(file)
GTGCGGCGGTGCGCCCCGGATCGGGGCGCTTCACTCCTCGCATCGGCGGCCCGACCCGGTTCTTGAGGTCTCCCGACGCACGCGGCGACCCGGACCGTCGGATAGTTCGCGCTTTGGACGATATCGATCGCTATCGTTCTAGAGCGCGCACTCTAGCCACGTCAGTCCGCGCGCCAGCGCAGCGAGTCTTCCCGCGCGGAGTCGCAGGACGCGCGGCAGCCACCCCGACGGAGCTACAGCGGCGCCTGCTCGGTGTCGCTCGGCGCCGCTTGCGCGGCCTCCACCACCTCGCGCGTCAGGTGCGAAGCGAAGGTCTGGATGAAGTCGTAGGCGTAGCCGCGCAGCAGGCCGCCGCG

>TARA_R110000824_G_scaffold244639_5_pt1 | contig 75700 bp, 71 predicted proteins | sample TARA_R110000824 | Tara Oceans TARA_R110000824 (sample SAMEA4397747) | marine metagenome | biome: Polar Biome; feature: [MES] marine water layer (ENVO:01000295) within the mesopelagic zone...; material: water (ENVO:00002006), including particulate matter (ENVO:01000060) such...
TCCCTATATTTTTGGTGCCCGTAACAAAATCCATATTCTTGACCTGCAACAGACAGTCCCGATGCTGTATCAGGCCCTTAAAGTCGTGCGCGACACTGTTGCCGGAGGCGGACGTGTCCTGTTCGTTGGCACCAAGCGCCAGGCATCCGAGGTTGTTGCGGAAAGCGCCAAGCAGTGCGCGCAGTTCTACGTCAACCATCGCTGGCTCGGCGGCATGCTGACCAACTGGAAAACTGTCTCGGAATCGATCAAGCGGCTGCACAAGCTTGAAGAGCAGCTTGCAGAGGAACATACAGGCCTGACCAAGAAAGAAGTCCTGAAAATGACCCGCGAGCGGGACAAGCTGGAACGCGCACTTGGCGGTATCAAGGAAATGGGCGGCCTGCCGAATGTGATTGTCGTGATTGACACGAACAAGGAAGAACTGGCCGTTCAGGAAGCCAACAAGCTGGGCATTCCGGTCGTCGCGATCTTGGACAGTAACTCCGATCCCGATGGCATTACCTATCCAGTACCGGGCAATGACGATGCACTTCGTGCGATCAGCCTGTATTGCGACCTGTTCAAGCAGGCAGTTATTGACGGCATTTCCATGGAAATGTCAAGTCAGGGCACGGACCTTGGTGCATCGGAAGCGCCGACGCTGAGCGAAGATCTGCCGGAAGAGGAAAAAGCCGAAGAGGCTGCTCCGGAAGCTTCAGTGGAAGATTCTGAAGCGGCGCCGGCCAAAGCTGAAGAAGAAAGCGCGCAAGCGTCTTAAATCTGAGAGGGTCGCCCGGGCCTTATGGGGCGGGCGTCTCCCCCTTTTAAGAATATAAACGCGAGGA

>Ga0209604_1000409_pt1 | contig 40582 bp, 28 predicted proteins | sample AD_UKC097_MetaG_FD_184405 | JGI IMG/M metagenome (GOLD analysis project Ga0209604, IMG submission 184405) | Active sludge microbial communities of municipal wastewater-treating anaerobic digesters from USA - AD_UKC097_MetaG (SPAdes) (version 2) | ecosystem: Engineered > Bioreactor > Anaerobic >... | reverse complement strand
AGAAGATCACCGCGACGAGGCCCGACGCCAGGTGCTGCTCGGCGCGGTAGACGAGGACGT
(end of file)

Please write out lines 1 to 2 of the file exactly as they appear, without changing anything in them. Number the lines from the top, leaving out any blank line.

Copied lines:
GTGCGGCGGTGCGCCCCGGATCGGGGCGCTTCACTCCTCGCATCGGCGGCCCGACCCGGTTCTTGAGGTCTCCCGACGCACGCGGCGACCCGGACCGTCGGATAGTTCGCGCTTTGGACGATATCGATCGCTATCGTTCTAGAGCGCGCACTCTAGCCACGTCAGTCCGCGCGCCAGCGCAGCGAGTCTTCCCGCGCGGAGTCGCAGGACGCGCGGCAGCCACCCCGACGGAGCTACAGCGGCGCCTGCTCGGTGTCGCTCGGCGCCGCTTGCGCGGCCTCCACCACCTCGCGCGTCAGGTGCGAAGCGAAGGTCTGGATGAAGTCGTAGGCGTAGCCGCGCAGCAGGCCGCCGCG

>TARA_R110000824_G_scaffold244639_5_pt1 | contig 75700 bp, 71 predicted proteins | sample TARA_R110000824 | Tara Oceans TARA_R110000824 (sample SAMEA4397747) | marine metagenome | biome: Polar Biome; feature: [MES] marine water layer (ENVO:01000295) within the mesopelagic zone...; material: water (ENVO:00002006), including particulate matter (ENVO:01000060) such...